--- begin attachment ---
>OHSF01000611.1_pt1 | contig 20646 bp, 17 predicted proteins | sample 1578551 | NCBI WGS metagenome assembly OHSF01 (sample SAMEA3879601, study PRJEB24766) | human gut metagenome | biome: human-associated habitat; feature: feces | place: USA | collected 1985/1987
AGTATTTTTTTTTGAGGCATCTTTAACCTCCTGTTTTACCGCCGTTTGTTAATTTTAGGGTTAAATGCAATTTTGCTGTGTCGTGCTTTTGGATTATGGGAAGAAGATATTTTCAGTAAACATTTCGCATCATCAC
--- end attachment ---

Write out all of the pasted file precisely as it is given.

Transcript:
>OHSF01000611.1_pt1 | contig 20646 bp, 17 predicted proteins | sample 1578551 | NCBI WGS metagenome assembly OHSF01 (sample SAMEA3879601, study PRJEB24766) | human gut metagenome | biome: human-associated habitat; feature: feces | place: USA | collected 1985/1987
AGTATTTTTTTTTGAGGCATCTTTAACCTCCTGTTTTACCGCCGTTTGTTAATTTTAGGGTTAAATGCAATTTTGCTGTGTCGTGCTTTTGGATTATGGGAAGAAGATATTTTCAGTAAACATTTCGCATCATCAC